32nd SUNDAY (B) November 11, 2018

1 Kings: 17:10-16; Psalm 146; Hebrews 9: 24-28; Mark 12: 38-44

by Jude Siciliano, OP

Dear Preachers:






Sometimes I stumble over a detail in a biblical story and as a result, have trouble entering the rest of the passage. In today’s reading from I Kings, the detail that distracts me is the prophet Elijah’s request for water and bread from the Zarephath widow he meets at the entrance of the Gentiles city. He sounds privileged and indifferent to her desperate situation. There was a drought in the land and as a result she has only a bit of flour and some oil to prepare a final meal for herself and her son. After they eat, she says, "we shall die."

Despite the fact that she is in a miserable situation, Elijah tells her to go ahead and gather sticks for her fire, "But first make me a little cake and bring it to me." Then he tells her she can take care of herself and her son. Really! Isn’t that seeming-insensitive request enough to make you want to quit this prophet and find a more amiable one? Hasn’t Elijah any sensitivity to the widows desperate situation? Is it possible to redeem the prophet’s reputation?

The world of the story is so different from our own. There was a strong culture of hospitality. So, a stranger was to be welcomed and fed, even at great personal cost. Elijah receives the hospitality of the poor widow and assures her that because she has trusted him and his God, she and her son will have enough to eat and drink until the drought ends.

Elijah is a Jewish prophet, the woman is a Gentile. Yet, unlike the belief of the day that limited a nation’s gods to national boundaries, Elijah’s God has no such limits. The widow trusts the prophet and his God, despite her beliefs and dire situation. The vulnerable and needy receive help from our compassionate and just God. That is the story of the Bible, and today we have more examples of God’s noticing and reaching out to those who need God the most. The story of Elijah and the widow takes us to the gospel, where we meet the same God of love, who notices the least and the neediest.

The plight of widows is mentioned twice in the gospel today. Jesus has entered Jerusalem with his disciples. This is his last ministerial appearance and teaching before his passion and death. The solemnity of the moment puts extra emphasis on the message and importance of his last words to the crowds. Widows were among the most vulnerable in society and Jesus turns his attention to them today.

First he criticizes the scribes who were his virulent opponents. They were respected religious authorities and were among both the Pharisees and Sadducees. They were admired for the sacrifices they made to worship and serve God, and were respected teachers of the Scriptures. Scribes were also revered as intercessors with God. How shocked then Jesus’ disciples would have been at his criticism of them as power-hungry hypocrites.

Because scribes were so respected when a husband died his widow might entrust her inheritance to a scribes’ care. There were scribes who cheated and misused these funds and that is why Jesus says they "devour the houses of widows." The very ones who should have defended and protected the rights of widows took advantage of them. Jesus’ critique reflects the prophets’ critique of injustice done against the poor and voiceless of the land. In addition, he accuses the scribes of using the Temple for their own profit.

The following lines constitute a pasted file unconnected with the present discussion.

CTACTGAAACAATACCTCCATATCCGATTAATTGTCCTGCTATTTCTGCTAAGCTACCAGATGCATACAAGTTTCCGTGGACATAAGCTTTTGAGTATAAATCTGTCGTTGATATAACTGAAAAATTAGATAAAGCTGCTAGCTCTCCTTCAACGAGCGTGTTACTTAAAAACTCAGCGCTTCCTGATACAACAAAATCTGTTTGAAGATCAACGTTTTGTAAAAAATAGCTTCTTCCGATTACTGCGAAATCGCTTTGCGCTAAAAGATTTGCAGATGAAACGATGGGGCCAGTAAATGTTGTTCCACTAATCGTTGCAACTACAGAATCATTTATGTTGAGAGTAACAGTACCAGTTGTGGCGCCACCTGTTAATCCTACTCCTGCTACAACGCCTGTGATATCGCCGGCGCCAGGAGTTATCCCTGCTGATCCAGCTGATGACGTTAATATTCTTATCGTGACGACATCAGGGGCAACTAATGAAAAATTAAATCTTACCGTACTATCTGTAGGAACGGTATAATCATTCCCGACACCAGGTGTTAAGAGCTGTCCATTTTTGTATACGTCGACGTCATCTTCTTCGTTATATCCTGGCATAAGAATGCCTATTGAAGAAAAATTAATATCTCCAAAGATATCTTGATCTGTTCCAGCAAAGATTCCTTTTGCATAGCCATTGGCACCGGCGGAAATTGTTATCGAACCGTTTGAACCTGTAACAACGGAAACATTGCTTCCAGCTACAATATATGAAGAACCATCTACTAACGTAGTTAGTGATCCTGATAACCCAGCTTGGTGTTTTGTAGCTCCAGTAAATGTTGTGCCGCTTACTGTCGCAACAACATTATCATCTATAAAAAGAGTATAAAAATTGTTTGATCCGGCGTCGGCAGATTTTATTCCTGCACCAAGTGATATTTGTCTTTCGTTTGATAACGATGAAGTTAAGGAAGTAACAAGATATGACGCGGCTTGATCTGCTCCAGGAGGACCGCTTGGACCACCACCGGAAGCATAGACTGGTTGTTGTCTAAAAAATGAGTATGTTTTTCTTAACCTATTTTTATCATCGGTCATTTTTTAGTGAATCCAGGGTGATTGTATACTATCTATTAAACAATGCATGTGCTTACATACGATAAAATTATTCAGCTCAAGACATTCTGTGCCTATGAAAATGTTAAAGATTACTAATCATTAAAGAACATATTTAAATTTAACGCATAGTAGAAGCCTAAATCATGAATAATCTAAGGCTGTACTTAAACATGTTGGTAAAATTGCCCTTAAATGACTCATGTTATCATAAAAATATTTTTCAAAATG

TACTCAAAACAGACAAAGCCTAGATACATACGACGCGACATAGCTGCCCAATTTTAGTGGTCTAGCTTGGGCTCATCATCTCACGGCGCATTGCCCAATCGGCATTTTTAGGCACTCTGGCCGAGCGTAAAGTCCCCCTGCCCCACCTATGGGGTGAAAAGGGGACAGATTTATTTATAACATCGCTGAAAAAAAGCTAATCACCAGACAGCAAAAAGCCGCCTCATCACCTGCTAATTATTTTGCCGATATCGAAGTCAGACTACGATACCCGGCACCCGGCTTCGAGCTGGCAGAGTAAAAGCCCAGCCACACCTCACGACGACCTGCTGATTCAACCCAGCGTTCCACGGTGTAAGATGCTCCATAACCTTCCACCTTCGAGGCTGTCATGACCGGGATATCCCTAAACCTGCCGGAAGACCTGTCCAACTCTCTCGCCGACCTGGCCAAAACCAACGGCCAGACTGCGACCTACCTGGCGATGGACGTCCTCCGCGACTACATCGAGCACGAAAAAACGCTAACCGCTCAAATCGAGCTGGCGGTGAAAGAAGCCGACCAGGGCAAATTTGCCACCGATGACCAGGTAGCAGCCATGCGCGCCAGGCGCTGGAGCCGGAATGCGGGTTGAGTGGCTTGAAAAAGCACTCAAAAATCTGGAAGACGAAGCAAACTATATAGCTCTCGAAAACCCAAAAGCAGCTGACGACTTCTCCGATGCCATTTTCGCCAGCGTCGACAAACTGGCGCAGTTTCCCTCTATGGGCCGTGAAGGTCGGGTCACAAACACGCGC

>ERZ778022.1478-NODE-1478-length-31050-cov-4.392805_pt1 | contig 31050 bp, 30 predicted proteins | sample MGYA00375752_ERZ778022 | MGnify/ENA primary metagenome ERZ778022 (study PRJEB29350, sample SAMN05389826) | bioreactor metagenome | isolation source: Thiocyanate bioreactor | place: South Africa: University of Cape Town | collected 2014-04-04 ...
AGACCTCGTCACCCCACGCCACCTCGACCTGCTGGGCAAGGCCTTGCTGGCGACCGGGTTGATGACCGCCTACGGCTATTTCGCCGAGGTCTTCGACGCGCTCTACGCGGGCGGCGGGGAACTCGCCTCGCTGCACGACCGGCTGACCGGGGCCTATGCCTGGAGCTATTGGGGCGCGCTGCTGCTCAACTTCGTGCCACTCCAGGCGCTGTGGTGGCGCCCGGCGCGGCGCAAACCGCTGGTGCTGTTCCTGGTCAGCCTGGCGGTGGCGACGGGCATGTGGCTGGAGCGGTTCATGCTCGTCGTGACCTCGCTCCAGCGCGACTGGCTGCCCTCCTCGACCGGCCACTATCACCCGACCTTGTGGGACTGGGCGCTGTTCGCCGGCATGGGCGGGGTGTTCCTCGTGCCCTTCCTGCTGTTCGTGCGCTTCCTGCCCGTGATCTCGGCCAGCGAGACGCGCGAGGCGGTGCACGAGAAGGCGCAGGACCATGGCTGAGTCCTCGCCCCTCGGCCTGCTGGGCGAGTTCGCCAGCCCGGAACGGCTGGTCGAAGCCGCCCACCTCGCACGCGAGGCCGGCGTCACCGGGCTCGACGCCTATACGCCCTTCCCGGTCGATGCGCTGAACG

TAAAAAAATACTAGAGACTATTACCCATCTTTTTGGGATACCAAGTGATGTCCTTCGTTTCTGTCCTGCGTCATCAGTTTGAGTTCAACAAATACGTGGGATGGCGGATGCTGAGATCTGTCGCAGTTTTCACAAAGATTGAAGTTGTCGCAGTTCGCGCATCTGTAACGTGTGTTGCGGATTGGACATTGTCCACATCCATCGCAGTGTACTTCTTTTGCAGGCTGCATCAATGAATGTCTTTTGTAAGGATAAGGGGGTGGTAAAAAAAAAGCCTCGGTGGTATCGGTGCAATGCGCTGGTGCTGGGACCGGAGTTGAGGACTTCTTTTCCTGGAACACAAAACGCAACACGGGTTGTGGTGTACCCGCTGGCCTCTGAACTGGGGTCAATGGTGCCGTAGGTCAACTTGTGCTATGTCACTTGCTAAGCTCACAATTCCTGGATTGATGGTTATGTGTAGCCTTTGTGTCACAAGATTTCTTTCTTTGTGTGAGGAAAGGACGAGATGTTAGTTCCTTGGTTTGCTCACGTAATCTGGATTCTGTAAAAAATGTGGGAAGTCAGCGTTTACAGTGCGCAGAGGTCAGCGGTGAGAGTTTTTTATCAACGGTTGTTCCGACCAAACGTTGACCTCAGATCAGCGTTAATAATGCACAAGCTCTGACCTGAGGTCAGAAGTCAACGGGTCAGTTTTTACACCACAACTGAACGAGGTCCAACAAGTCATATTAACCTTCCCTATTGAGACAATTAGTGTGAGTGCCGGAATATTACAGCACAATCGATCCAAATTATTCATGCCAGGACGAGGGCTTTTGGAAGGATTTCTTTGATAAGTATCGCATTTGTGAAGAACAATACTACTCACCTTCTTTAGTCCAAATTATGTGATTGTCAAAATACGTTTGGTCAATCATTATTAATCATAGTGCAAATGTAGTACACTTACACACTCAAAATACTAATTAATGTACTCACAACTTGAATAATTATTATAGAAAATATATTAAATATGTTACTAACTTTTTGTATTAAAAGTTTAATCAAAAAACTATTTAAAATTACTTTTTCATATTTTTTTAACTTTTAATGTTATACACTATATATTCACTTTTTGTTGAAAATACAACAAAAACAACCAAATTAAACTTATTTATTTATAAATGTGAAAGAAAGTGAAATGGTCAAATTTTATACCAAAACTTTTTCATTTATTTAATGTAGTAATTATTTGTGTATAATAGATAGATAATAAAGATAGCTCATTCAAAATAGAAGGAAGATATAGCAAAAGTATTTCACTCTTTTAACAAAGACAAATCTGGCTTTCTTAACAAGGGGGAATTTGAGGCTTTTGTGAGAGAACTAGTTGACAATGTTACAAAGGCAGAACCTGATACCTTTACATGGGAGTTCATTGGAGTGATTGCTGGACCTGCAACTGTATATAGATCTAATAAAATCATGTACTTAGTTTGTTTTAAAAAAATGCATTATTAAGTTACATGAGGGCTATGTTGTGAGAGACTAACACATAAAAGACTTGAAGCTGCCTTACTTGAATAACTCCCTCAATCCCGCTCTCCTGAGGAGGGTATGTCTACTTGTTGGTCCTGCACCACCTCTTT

Jesus notes the rich donating money from their surplus, while the poor widow "from her poverty, has contributed all she had, her whole livelihood." The Greek literally says the widow "gave her whole life." Since this passage comes before the passion Jesus’ words take on special meaning for disciples who, like the widow, are asked to give their all to follow him.

How many church fund raisers have used the widow story as a pitch for larger donations? After all, the argument goes, the widow gave all she had for God’s work. The one making the pitch challenges, "If the poor widow gave so much why can’t we increase our giving?" The implication is that we should give until it hurts. Sounds like the fund raiser has good gospel credentials to back him/her up – the very words of Jesus. Isn’t that why Mark is narrating the widow’s tale, to call us to copy her generosity? It’s possible.

But perhaps Jesus is lamenting what he sees. The widow’s action follows immediately on his critique of the scribes who profit from their status and "devour the houses of widows." It is a warning about those leaders in ministry who bask in their own significance and live comfortably off the backs of those they serve. In recent years there have been revelations about nationally famous preachers who live extravagantly from the mail-in donations of their followers. We have also learned about some of our own bishops who have built extravagant homes for themselves and pastors who have remodeled rectories that, in the eyes of their parishioners, seem extravagant. Not counting expensive meals out and high class vacations.

But the readings today don’t let any of us off the hook. They call us to imitate God’s hospitality and examine how generous we have been in offering ourselves to God’s service – especially to the least and overlooked, like the widow who would not have been noticed by anyone else but Jesus.